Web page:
J-Live is one of a select few artists that can truly claim to have never dropped a bad record. Sure, a song here or there may be underwhelming, but his discography is enviable. It’s already been stated in previous reviews of J-Live’s work that he remains a reliable source of high-quality hip hop, so I’ll refrain from praising his past efforts too much. Perhaps a trait that isn’t often mentioned is J-Live’s ability to produce TIMELESS hip hop. Throwing on “The Best Part” or “All Of The Above” in 2014, they still sound supreme and not of any era in particular. This is of course due to the soulful beats and natural flow that just ooze from the guy’s pores – I saw J-Live, ahem, “live” what must have been five years ago and even now, it was still the best performance in living memory. It’s no coincidence that his name incorporates his “live” side, proving that emcees can DJ and spit AT THE SAME TIME. The guy clearly loves hip hop and it emanates throughout each of his albums, all of them incorporating a kind of modern, matured sound that holds up through the years. Enough dick riding though, it’s time to break down the sixth full-length from the Live one.
Given every project from J-Live is at least good to great, “Around The Sun” is further proof that some artists get better with age. Much like Pharaohe Monch’s “P.T.S.D.” (itself almost paying homage to J-Live’s “S.P.T.A.” by its love for acronyms), J-Live proves that natural emceeing and soulful (self-produced at times) production is a winning formula. Flow is inch-perfect on songs such as “No Doubt” and the delightful “Money Matters”. Delightful? I know that word is as commonly used as “wonderful” or “spiffing” when describing hip hop, but it precisely sums up the piano loop on display here. It also highlights the genuine character J-Live portrays, insisting that money is important and ultimately essential for survival, and talks about how it affects every aspect of life. If delightful pianos aren’t what you came here for, then the brutal honesty of “Not Listening” should convince you to stick with it. Honest criticisms of emcees that lack depth to their content, summarising whole projects of lesser rappers in two bars and admitting that some artists sound incredible yet ultimately deliver hollow rhymes – that’s just the first verse. It describes what a thousand emcees suffer from: you can spit, but you’re not saying shit. If you’re craving something a little grimier, “Top of the Food Chain” makes good use of the same sample Group Home and DJ Premier used on “Sacrifice”. Of course, J-Live instantly makes that shit more listenable than the basic bars from Lil Dap and Melachi the Nutcracker, but it’s also refreshing to hear street-savviness from unknowns Rome Supreme and Ekundayo. There’s a lot of variety packed in to the twelve songs on offer, which at 42 minutes is just the right length.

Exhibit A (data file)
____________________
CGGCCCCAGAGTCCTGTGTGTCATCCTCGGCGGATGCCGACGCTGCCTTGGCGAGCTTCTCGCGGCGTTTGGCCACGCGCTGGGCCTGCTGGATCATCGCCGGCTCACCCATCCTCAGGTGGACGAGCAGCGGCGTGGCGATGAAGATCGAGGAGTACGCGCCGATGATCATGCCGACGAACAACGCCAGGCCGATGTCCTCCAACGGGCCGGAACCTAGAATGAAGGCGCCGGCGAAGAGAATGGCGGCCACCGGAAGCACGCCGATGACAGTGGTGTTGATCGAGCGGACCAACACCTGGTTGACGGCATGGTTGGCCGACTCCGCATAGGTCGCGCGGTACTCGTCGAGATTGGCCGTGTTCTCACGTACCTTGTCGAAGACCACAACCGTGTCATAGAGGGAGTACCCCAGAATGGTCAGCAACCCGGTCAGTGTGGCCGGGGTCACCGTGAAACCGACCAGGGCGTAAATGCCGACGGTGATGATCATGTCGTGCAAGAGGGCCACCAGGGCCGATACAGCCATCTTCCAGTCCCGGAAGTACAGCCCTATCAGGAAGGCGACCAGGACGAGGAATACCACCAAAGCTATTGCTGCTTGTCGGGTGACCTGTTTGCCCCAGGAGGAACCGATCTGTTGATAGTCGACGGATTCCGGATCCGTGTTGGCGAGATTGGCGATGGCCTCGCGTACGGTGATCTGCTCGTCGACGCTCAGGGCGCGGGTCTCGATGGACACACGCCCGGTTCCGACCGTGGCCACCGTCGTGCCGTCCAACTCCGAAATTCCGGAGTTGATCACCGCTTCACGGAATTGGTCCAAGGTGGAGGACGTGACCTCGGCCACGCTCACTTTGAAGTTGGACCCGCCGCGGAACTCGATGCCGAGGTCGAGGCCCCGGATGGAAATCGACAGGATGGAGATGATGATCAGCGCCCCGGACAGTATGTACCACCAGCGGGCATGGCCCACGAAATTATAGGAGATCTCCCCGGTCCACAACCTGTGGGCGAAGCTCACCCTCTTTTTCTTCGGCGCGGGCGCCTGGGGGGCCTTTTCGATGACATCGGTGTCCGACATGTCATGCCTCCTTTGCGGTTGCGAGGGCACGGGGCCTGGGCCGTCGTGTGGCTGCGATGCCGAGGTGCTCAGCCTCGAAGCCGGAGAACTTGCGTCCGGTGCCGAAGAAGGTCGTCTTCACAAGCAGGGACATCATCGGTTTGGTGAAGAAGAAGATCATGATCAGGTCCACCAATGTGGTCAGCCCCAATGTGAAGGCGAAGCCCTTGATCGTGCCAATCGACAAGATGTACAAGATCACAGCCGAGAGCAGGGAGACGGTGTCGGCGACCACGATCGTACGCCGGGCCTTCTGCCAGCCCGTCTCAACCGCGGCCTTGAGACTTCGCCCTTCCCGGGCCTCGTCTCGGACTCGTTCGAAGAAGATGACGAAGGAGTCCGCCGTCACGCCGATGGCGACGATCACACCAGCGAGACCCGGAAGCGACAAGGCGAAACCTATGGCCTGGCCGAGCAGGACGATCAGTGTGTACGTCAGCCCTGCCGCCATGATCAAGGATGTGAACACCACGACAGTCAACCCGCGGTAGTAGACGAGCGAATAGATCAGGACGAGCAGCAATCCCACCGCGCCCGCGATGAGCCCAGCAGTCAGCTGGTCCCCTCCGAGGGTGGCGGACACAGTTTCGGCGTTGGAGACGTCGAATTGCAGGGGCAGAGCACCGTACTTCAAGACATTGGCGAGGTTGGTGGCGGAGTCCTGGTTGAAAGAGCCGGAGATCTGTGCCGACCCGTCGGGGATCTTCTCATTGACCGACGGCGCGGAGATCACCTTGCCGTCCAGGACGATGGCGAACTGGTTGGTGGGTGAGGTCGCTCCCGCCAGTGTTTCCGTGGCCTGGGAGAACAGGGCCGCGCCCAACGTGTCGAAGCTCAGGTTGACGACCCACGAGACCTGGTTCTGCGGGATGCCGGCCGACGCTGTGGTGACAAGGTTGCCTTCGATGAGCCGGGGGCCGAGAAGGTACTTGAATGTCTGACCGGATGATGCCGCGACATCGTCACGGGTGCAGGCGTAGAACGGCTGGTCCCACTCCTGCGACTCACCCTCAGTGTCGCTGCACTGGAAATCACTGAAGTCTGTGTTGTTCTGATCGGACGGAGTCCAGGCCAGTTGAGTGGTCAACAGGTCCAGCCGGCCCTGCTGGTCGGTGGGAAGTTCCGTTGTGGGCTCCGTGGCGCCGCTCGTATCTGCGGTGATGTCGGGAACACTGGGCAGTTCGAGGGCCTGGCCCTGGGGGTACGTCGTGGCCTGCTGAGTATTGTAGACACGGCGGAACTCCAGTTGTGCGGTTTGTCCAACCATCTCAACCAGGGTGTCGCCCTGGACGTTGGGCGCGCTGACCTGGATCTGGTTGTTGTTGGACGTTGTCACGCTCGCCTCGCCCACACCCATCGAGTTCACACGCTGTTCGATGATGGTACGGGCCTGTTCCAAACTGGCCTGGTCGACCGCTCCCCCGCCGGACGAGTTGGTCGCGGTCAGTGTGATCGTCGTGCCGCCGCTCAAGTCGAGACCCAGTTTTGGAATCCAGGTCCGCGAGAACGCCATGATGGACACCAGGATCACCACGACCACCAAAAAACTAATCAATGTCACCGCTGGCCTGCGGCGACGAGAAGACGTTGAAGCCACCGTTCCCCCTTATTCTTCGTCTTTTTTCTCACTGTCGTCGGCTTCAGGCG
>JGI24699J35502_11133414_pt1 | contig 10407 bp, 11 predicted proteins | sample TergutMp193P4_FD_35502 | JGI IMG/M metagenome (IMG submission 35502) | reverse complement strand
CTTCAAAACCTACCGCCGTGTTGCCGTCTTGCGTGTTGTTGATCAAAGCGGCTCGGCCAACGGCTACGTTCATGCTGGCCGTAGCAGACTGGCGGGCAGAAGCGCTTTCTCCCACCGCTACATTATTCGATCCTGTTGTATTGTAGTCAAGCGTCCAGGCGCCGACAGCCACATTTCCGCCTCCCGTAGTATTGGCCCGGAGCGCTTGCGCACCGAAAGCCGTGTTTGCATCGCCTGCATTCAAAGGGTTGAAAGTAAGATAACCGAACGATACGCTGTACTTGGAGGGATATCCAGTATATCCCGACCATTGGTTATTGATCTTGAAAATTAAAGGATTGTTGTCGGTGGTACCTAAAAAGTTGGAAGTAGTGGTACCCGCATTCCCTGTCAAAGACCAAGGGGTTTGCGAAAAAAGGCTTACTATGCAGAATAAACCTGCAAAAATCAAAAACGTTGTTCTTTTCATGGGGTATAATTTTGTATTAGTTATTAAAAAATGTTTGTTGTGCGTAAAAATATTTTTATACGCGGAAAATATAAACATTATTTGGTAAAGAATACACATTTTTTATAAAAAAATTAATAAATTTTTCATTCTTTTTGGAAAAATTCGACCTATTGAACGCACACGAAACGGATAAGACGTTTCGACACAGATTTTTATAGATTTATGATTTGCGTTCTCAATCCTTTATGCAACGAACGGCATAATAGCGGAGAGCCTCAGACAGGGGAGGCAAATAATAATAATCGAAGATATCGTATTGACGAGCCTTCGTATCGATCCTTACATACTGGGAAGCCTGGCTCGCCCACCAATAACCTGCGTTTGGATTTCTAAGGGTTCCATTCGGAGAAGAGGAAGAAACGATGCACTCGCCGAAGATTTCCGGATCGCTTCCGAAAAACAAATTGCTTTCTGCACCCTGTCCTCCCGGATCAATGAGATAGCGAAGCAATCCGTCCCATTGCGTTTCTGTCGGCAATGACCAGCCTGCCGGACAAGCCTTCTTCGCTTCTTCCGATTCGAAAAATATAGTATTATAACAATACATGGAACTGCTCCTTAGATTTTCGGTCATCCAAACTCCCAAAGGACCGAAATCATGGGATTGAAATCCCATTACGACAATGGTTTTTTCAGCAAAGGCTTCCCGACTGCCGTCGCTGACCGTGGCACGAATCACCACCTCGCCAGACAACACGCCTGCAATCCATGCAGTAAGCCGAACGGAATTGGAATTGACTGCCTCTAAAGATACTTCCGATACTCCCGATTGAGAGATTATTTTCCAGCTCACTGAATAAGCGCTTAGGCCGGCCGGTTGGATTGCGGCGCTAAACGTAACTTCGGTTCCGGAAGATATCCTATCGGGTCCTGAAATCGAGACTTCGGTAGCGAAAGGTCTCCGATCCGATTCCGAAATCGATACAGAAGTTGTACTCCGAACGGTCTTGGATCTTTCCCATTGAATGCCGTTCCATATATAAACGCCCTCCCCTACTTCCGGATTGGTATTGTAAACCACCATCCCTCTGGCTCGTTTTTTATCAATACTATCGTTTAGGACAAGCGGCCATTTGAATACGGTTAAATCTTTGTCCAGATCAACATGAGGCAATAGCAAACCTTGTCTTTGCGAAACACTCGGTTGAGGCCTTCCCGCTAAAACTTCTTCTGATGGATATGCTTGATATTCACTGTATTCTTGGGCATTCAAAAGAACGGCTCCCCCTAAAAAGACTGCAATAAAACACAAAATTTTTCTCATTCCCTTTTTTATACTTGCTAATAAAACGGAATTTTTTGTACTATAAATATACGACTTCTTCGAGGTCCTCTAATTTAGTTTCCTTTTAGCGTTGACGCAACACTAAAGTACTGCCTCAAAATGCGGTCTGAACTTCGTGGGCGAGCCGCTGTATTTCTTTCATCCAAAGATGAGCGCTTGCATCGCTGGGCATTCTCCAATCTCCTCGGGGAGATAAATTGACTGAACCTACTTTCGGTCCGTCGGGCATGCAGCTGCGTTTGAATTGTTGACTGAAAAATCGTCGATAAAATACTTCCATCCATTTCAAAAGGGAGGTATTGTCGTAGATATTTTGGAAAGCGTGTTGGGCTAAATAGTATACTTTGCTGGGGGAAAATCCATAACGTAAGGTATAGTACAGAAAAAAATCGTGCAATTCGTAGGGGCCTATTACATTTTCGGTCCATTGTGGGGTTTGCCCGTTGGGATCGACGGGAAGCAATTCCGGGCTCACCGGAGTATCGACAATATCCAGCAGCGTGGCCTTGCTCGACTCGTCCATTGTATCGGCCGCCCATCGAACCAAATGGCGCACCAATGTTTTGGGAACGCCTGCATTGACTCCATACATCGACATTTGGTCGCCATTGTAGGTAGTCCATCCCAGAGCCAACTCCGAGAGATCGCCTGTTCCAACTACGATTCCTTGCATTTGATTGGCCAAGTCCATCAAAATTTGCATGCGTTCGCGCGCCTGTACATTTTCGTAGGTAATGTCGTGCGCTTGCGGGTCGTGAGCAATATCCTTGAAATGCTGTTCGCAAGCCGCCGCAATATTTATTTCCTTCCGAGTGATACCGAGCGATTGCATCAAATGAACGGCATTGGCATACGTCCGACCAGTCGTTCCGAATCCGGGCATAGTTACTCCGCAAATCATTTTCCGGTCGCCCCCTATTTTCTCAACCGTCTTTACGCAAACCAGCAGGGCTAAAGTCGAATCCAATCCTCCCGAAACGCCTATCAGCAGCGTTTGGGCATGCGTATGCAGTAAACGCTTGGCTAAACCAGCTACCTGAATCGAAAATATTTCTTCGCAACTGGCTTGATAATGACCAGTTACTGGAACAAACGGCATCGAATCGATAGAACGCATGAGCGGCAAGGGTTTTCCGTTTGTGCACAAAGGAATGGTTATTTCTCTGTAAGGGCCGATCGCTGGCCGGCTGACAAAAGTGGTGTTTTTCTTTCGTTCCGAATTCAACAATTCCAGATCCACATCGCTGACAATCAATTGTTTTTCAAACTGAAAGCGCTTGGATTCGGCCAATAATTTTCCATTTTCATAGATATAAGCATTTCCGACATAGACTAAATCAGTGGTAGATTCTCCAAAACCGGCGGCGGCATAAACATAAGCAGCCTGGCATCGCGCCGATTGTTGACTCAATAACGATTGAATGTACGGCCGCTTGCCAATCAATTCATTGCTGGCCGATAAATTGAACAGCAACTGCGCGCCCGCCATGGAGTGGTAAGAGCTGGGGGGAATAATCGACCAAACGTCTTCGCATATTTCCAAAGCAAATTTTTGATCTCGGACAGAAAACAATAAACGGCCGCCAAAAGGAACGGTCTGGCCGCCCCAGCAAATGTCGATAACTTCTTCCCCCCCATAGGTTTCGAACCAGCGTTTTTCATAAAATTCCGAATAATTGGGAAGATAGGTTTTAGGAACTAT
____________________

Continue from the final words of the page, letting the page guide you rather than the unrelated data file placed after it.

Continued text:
Wordplay is dispersed at a rapid rate on “Hang On Tight”, a collaboration with underground stalwart Homeboy Sandman that will leave you grasping for more (especially as it ends abruptly). If that’s not enough to satisfy fans of underground hip hop, the ever-classy Von Pea and Donwill (of Tanya Morgan) turn in two strong verses on “City to City”. I could go on, but I’d just start repeating myself – J-Live’s “Around The Sun” is as essential as any of his other full-lengths. If you haven’t enjoyed his work before, pick this up. If you haven’t seen him live, make sure you do. It’s as simple as that.